JTF (just the facts): A total of 10 color photographs, framed in black and unmatted, and hung against white walls in the main gallery space. All of the works are archival pigment prints, made between 1984 and 1991. Physical sizes are either roughly 40×50 inches (with variations of an inch or two) or 30×40 (with similar small variations), with edition sizes of 6 for the larger size and 10 for the smaller. (Installation shots below.)
Comments/Context: Galleries often decide to host shows of work to coincide with the opening of major museum exhibitions, the publication of monographs, or other notable events, in an effort to amplify (and capitalize on) the renewed interest that is often generated. In this particular case, this show of prints from Larry Sultan’s landmark 1980s series “Pictures from Home” is synched up with a creative reimagining of the work as a Broadway play, starring Nathan Lane, Danny Burstein, and Zoë Wanamaker (here).
“Pictures from Home” has been deservedly celebrated since its introduction for its synthesis of documentary and performative image making that sensitively chronicled the daily lives of the artist’s parents. The work was included in the 1989 MoMA group show “California Photography: Remaking Make-Believe” (which included collaboratively staged prints like the ones in this show as well as appropriated home movie stills), and then took shape as a now-legendary photobook in 1992 (which was reissued in an expanded edition by MACK in 2021, here). In the years since Sultan’s death in 2009, the series has also been prominently featured in a traveling retrospective of his work, with stops at LACMA (in 2015, here) and SFMOMA (in 2017, here).
Part of what made “Pictures from Home” in book form so memorable was its innovative mix of picture making styles and its inclusions of narrative texts and interviews that added nuance to the visual stories being told. This show strips away some of that complexity and subtlety, by simply narrowing down to a selection of 10 image highlights, several of which are among the most well known in the larger project. In this way, the show doesn’t tell us anything particularly new about Sultan, his parents, or these photographs, but instead offers a tightly edited summary or refrain for those that might have had their interest rekindled by the play.
The setting of Sultan’s project was his parents’ modest single story home on a golf course in the San Fernando Valley of Southern California, and the everyday rhythms of their American retirement lifestyle are its central subject. As seen in Sultan’s photographs (made over half a dozen years or so, mostly in the late 1980s), the colors, fashions, furnishings, and overlooked moments of their lives feel archetypal, with the son seeing his parents with compassionate attention and insight, even when the intimacies (and resulting allegories) are more overtly composed or arranged.
Many of the selections in this edit feature Sultan’s father Irving, who after a corporate career at Schick has somewhat awkwardly settled into the routines of retirement. Sultan shows him reading the business section of the newspaper at breakfast (with the sun streaming through the pages that obscure him) and watches as he sits on his bed dressed in his formal business suit, like a man ready to head out to work, like he had done almost every other day of his adult life – the slight slump in his posture (or maybe just the sag of the bed) gives him an air of resignation, uncertainty, or of aspirational dreams not quite fulfilled.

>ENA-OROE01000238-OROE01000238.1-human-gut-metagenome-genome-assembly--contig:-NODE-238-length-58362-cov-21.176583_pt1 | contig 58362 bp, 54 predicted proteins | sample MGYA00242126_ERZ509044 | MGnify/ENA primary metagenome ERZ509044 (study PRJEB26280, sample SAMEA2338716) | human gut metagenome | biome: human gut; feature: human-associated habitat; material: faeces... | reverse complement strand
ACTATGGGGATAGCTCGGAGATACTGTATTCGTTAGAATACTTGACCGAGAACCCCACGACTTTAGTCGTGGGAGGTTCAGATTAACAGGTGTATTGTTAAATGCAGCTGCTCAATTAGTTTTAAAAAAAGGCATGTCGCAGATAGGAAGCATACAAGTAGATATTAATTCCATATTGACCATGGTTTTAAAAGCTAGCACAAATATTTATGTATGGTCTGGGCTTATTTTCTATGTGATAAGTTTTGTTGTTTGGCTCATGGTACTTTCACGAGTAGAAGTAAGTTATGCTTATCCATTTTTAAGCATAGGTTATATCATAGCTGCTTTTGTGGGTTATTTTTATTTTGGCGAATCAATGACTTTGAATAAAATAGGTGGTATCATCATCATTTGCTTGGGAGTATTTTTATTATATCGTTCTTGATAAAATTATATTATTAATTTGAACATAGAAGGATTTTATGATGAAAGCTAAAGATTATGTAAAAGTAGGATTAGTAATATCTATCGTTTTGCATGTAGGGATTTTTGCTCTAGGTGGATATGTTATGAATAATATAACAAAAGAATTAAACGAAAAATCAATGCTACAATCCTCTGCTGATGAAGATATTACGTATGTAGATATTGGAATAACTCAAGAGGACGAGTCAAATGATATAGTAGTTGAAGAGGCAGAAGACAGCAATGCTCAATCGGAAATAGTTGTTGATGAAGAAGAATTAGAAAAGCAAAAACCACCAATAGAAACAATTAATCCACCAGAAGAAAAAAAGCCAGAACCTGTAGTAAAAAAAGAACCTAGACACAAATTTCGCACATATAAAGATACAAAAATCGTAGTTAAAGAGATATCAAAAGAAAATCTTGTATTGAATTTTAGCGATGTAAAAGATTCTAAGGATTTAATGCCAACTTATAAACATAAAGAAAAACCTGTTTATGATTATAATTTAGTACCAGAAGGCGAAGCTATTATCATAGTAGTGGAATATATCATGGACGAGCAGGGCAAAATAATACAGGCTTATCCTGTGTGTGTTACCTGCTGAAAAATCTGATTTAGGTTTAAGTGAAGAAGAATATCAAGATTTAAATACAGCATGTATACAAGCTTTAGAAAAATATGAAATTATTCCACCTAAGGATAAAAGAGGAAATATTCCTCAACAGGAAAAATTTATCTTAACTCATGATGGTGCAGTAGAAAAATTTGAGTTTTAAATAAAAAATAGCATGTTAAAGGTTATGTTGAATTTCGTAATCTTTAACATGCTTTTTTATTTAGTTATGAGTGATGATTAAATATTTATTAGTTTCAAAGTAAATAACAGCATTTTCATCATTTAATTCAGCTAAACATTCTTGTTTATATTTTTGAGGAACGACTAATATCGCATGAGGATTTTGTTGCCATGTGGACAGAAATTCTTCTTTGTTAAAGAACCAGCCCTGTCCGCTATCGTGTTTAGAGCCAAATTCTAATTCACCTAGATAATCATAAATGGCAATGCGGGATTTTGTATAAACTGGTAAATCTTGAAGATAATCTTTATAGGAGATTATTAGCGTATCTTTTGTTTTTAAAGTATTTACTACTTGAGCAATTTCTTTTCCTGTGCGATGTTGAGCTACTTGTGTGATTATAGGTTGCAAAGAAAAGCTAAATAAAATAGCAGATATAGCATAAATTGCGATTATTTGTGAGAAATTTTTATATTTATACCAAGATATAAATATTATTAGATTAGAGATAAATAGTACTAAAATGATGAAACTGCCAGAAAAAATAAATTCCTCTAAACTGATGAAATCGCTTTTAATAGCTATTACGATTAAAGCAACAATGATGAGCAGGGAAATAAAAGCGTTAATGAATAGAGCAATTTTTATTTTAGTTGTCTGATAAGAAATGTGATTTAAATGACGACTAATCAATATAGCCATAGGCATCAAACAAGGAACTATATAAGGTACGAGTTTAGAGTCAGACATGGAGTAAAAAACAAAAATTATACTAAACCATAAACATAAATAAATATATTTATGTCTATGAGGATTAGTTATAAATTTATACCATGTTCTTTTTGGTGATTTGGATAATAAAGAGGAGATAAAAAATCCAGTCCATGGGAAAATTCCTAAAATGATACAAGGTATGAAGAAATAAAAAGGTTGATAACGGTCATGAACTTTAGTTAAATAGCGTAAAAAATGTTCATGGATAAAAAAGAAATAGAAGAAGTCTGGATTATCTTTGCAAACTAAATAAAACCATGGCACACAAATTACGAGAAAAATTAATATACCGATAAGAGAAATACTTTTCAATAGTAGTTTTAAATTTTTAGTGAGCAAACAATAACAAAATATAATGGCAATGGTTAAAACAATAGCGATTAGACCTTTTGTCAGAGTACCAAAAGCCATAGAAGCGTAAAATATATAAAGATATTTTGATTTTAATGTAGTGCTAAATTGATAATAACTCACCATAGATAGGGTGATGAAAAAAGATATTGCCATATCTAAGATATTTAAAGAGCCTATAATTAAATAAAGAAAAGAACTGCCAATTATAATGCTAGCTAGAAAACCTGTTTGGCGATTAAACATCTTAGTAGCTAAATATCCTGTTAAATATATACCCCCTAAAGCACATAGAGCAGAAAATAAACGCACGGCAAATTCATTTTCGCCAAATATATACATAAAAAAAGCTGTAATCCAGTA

Irving seems to fill his time with a range of ordinary retirement activities, none of which seems to entirely engage him. He tunes his golf swing inside on the green shag carpet, while watching the news on TV. He sets up a ladder to do the chore of pruning the pink bougainvillea, and later looks out the lit window nearby at the unfinished job. He gets ready for a swim in the pool, surrounded by the patio furniture and armed with his towel, an inflatable mat, and a dull blank stare. And on another day, he examines the empty pool with a flat mood of regret, with the sunny skies, the palm trees, and the twisting sprinklers of the golf course as an almost ironically idyllic backdrop.
The rest of the images on view document the dynamics of the two parents together. They read their separate magazines and newsletters in bed; bicker (or perhaps help each other) over the functioning of the vacuum; and face an ominously red sunset together from the patio. One of the signature images from the series is a portrait of Sultan’s mother Jean posing against a lime green wall, while Irving sits nearby and watches the LA Dodgers on TV. The white furnishings and patterned shirts give the scene some flair, but it’s the physical separation and layered direction of attention (not to mention the implication of gendered behaviors) that gives the picture its durable bite.
Having seen these images many times over the years, I felt a slightly deeper sense of melancholy in them this time than in previous viewings – perhaps as the miles on my own odometer pile up, such scenes of empty (and even anxious) retirement, however staged or performed, feel somewhat more despairing. Irving practicing his golf swing in his living room isn’t so much a joke or an eccentricity any more as something slightly more bored and lonely, a narrowing and constraining of opportunities rather than a badge of irreverent freedom.
Collector’s POV: The prints in this show are priced between $18000 and $40000 for the smaller size and between $25000 and $67000 for the larger size, with one of the large APs marked POR. Sultan’s work has only been intermittently available in the secondary markets in recent years, with recent prices ranging between roughly $5000 and $35000.